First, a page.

We had Trinity’s service the day she was due to be born, the 23 rd June 2005. We were told we could have her here overnight but chose not to, it would have been too painful to know I wouldn’t be waking to nurse her or change her. Instead we only had her at home for an hour. That was the second hardest day of my life, having to watch as my daughter was brought home in a little white casket instead of bundled up in her carseat. The service was simple but moving. It was mainly just immediate family, my friend who was at the birth and her partner, and Mary. We played 3 cds, Anika Moa, Bic Runga and Brook Fraser. The celebrant, Glenda, said a few words and also read out a poem and some words that my sister Rachelle had sent as she couldn’t be there because she was in Azerbaijan . My nephew Jordan read out what Dad had sent as he couldn’t be there because he was in the US. Mum also read some words that she had prepared. I felt like I had to say something, and somehow managed to pluck up the courage, this is what I said, "my beautiful baby girl, I just want to let you know that Mummy and Daddy love you very much, and although we have to say goodbye to your little body today, we're saying 'see you later' to your little soul, because we know you'll come back to us very soon".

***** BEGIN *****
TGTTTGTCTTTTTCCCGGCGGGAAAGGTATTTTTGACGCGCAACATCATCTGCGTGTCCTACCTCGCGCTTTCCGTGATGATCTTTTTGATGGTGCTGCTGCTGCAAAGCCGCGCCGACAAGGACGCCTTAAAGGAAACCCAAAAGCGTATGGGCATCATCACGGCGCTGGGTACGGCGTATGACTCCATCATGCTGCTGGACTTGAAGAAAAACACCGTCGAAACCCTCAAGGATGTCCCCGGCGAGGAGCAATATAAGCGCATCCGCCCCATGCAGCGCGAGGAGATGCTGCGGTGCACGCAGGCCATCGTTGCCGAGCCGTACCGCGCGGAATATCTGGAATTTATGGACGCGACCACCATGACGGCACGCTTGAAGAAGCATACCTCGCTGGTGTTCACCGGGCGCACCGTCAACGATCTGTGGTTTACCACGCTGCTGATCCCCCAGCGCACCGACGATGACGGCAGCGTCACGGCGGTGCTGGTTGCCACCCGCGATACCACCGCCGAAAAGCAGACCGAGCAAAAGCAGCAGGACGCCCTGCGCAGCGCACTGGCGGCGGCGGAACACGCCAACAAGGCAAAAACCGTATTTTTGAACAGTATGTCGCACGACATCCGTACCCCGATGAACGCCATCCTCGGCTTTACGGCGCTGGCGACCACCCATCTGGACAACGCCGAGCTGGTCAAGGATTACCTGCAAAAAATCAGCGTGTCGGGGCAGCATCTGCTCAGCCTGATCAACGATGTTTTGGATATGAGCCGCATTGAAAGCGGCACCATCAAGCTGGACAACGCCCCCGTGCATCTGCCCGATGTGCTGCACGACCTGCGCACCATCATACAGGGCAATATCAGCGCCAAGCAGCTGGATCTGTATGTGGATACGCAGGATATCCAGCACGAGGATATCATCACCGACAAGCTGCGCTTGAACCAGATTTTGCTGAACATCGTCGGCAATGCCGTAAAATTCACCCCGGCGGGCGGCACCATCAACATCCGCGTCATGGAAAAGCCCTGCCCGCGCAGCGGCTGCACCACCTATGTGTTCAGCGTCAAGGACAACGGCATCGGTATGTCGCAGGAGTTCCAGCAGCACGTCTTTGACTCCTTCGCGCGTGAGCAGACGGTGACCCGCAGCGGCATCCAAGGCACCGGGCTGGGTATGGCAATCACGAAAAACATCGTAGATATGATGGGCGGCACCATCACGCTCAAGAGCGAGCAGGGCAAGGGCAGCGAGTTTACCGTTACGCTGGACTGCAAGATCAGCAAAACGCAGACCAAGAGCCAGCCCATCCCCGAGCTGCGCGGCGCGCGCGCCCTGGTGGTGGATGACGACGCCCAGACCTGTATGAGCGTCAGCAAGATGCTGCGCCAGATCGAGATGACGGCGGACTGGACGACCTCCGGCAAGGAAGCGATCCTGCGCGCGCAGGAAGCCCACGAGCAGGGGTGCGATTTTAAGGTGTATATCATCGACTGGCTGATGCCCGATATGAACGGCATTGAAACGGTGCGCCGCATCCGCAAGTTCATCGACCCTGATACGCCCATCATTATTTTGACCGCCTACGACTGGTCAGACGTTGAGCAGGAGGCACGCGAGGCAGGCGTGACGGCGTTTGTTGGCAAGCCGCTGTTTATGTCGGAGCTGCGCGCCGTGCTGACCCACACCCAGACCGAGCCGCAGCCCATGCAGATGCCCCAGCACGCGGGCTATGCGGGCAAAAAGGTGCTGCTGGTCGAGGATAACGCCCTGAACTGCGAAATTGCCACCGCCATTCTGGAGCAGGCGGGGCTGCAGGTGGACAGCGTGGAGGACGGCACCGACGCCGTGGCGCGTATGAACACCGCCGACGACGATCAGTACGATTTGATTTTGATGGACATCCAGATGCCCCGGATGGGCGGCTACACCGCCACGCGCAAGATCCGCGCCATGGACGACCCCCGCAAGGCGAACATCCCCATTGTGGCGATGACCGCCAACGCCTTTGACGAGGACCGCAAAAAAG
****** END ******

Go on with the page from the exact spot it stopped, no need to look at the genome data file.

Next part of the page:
After everything was said everyone got a chance to come and see Trinity and have one last goodbye. Mum came up with Coreys Mum and put a little angel pin in her casket. Corey went and got his much treasured Gizmo statue and put that in with her. After the goodbyes the lid was put on the casket, at this point even the celebrant was in tears, it was then that I realized I would never see my baby again in this lifetime. Final words of committal were read and then Corey carried Trinity to the celebrants car, just before she drove off the sun came out and warmed my face as I wept, I somehow felt like this was Trinitys way of saying goodbye.

By Amanda Jull


<< Back to Stories